Eat one more fruit and one more vegetable per day.
Stop eating fried food, foods with added sugars, and replace white grains with whole grains.
Eliminate all sweetened drinks (naturally or artificially sweetened).
Eat fewer restaurant and fast food meals and more homemade meals.
Eat a handful of nuts instead of a handful of chips.

Have healthy vitamin D levels.

You can only know your vitamin D levels from a blood test, but it’s easy to get, and your doctor should comply if asked. Low vitamin D is more common than you think, and unless severe and chronic, it doesn’t give many symptoms.

  • Low vitamin D results in poor regulation of your adaptive immune system. That’s the part of the immune system that has a memory, and that’s the theory behind vaccines, and why you get immunity from chicken pox once you’ve had them.
  • Low vitamin D also increases autoimmune function, and that leads to a multitude of autoimmune diseases.
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Tips:
Spend 10–15 minutes in direct sun every other day with major areas of skin exposed.
Let your eyes be exposed occasionally to indirect sun by taking off your glasses.
Eat more fish, eggs, and mushrooms.
If necessary, take a vitamin D supplement after consulting with your health expert.

Meditate, even briefly.

  • Meditation is linked to decreased inflammation. That’s good because inflammation decreases immune function.
  • Meditation increases immune helper cells called CD-4 cells. CD-4 cells (mentioned above as well) act as a communicator to alert the system that pathogens are present.

Tips:
Meditate for even 5 minutes a day. There’s more benefit to daily short meditation than occasional hour long meditation.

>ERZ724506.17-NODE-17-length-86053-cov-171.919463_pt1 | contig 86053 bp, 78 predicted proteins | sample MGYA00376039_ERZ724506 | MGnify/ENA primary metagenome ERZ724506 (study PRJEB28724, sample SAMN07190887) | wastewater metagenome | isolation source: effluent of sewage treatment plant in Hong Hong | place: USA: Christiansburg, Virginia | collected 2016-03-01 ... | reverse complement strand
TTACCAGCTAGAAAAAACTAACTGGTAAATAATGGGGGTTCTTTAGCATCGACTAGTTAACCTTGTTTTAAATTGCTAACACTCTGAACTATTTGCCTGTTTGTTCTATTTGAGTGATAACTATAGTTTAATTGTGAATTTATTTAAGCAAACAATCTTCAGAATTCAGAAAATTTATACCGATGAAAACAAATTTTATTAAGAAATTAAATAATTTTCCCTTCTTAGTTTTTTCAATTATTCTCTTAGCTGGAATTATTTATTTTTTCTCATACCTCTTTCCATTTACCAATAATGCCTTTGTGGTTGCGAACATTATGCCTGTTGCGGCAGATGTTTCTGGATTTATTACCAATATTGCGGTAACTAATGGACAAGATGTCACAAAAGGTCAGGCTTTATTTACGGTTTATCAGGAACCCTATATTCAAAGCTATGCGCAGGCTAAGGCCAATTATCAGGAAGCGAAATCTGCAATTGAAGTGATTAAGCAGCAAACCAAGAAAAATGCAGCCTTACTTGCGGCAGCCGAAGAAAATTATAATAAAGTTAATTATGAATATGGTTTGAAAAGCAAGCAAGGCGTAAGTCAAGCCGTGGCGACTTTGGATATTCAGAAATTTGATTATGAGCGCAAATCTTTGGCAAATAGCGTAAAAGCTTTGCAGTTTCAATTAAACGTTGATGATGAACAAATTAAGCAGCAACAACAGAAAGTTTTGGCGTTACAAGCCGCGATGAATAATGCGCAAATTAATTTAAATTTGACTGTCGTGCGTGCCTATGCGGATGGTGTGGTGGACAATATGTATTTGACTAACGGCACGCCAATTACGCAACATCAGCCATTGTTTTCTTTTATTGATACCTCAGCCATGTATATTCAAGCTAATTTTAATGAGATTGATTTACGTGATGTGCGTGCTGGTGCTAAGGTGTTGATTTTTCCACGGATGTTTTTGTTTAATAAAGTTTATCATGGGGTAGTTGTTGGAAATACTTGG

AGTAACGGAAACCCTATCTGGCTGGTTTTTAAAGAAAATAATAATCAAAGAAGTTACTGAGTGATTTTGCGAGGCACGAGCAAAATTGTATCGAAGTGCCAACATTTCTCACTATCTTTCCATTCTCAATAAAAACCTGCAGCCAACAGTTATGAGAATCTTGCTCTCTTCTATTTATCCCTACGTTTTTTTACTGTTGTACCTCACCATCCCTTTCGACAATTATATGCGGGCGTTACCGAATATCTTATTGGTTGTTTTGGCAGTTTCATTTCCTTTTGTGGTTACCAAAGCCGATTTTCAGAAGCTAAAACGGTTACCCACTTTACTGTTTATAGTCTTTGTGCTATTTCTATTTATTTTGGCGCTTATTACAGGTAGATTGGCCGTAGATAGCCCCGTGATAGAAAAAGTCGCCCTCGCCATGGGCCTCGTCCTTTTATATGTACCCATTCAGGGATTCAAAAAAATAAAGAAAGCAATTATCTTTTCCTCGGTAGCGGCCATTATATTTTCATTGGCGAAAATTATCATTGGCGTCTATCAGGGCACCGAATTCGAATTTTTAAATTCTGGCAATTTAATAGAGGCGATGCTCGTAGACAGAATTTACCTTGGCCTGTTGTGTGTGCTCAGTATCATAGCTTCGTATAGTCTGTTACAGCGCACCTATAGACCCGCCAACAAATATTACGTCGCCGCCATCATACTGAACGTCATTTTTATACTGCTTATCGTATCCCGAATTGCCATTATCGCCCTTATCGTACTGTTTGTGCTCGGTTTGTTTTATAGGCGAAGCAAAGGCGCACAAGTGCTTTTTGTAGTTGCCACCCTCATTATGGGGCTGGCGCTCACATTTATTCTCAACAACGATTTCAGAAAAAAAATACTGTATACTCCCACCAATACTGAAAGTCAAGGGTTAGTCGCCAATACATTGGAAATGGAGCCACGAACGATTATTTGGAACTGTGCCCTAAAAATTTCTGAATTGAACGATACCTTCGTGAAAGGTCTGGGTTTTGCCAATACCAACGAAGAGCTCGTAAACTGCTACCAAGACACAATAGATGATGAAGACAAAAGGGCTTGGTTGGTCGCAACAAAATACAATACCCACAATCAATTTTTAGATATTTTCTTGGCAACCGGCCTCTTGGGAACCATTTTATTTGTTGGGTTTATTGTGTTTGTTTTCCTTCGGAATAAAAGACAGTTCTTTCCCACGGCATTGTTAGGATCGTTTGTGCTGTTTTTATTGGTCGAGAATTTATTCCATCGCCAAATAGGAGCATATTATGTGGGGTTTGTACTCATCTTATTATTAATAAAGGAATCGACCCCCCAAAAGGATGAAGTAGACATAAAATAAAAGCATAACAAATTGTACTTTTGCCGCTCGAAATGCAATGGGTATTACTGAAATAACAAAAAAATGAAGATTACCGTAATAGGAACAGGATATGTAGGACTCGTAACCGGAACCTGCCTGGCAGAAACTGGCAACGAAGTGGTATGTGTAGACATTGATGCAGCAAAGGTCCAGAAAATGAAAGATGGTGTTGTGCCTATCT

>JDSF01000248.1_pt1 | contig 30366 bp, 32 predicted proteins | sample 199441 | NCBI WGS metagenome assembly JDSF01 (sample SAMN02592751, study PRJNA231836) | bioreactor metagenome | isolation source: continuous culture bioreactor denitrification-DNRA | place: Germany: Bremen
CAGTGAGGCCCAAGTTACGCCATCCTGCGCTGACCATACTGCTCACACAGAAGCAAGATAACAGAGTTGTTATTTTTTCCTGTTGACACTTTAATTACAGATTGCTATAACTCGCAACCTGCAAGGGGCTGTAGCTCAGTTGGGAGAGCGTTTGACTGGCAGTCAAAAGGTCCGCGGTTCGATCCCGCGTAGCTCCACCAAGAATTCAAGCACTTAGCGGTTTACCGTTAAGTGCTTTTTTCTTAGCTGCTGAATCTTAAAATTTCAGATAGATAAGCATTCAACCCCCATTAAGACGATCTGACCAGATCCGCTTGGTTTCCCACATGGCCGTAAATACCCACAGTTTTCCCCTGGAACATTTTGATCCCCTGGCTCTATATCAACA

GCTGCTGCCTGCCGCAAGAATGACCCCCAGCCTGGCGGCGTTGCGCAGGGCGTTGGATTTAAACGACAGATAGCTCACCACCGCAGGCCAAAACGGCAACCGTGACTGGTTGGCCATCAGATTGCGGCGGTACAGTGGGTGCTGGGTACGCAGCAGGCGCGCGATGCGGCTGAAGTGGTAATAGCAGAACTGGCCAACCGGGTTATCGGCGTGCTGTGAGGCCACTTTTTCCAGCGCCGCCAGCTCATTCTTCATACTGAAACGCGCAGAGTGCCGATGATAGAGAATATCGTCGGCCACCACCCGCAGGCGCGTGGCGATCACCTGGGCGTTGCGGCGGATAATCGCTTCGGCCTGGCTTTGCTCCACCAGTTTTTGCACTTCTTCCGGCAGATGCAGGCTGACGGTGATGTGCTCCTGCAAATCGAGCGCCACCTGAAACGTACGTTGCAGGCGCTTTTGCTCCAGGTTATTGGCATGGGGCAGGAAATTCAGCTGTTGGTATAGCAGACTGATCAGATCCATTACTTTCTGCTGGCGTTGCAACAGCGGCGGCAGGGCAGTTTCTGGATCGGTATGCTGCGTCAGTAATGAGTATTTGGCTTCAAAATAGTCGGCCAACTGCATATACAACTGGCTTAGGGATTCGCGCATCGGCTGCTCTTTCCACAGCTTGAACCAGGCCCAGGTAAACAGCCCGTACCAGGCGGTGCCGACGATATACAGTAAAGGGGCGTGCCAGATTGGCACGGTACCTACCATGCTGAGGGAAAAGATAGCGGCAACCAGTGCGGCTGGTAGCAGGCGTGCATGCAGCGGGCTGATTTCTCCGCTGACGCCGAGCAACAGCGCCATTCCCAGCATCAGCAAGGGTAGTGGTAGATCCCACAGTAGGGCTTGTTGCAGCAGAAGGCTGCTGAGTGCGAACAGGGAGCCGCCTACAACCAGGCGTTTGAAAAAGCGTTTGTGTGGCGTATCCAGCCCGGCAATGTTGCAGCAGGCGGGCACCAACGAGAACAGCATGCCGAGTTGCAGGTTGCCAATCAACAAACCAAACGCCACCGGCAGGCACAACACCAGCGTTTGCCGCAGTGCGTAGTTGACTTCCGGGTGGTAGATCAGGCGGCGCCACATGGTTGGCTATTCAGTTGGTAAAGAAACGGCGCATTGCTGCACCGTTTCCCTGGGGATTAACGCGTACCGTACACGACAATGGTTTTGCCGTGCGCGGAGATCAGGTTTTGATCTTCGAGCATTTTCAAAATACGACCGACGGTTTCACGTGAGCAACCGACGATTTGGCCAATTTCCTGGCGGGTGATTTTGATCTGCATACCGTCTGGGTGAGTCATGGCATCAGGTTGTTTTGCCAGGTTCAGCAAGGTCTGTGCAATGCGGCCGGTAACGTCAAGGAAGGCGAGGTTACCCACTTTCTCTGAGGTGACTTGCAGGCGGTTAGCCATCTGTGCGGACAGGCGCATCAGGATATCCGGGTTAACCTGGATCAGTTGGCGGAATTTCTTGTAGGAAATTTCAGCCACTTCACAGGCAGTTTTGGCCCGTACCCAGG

Keep it simple. Sit quietly and comfortably and play some gentle background music or white noise.

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Get enough sleep.

  • Science says 7–8 hours per night is needed for optimal health.
  • Deficient sleep not only increases the chances of you getting sick, it also prolongs your recovery.
  • Your body produces and releases cytokines when you sleep. Cytokines are proteins that target inflammation.
  • Sleep also affects your immune system indirectly via your gut microbiome (and your gut microbiome affects your sleep).

Tips:
Make sleep a priority. You deserve it. Can't sleep? Change how you think about it.

Cut back on alcohol.

  • Drinking alcohol changes how your gut microbiome interacts with your immune system. The ultimate result is fewer macrophages (your 1st line defense cells that “eat” pathogens), T cells (antibodies), and B cells (white blood cells that secrete cytokines).
  • Alcohol disrupts your intestinal barrier.
  • Alcohol even reduces the function of your immune cells in your lungs, the tissue that’s most affected by COVID-19.

Tips:
I guess I’m stating the obvious, but simply drink fewer alcoholic drinks of any sort. The more you drink, the more your immune system is adversely affected.

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Stop smoking.

  • Cigarette smoke suppresses the immune system leaving smokers to heal more slowly than non smokers.
  • Smoking has an adverse effect on the antioxidants (such as vitamin C) that circulate through your body.
  • Smoking of any sort is a direct irritant to respiratory tissues.

Tips:
Reducing or stopping all smoking is ideal. At the least, choose forms of delivery that are less irritating to the lungs.

Finally, don’t panic, be healthy.

You were born to be healthy. Health is there for you when you stop covering it up with unhealthy life habits. Boost your health. I promise you’ll feel stronger, more energized, and less anxious.

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Dr. Christine Bradstreet is a renowned transformation specialist, an inspirational author, and a health and wellness expert. Through her teachings, people learn to create more of what they want in their lives - more health and wellness in their bodies, minds, and spirits. When she's not writing, she offers workshops and lectures, and she works individually with clients to promote healing in their lives. Visit her at www.christinebradstreet.com.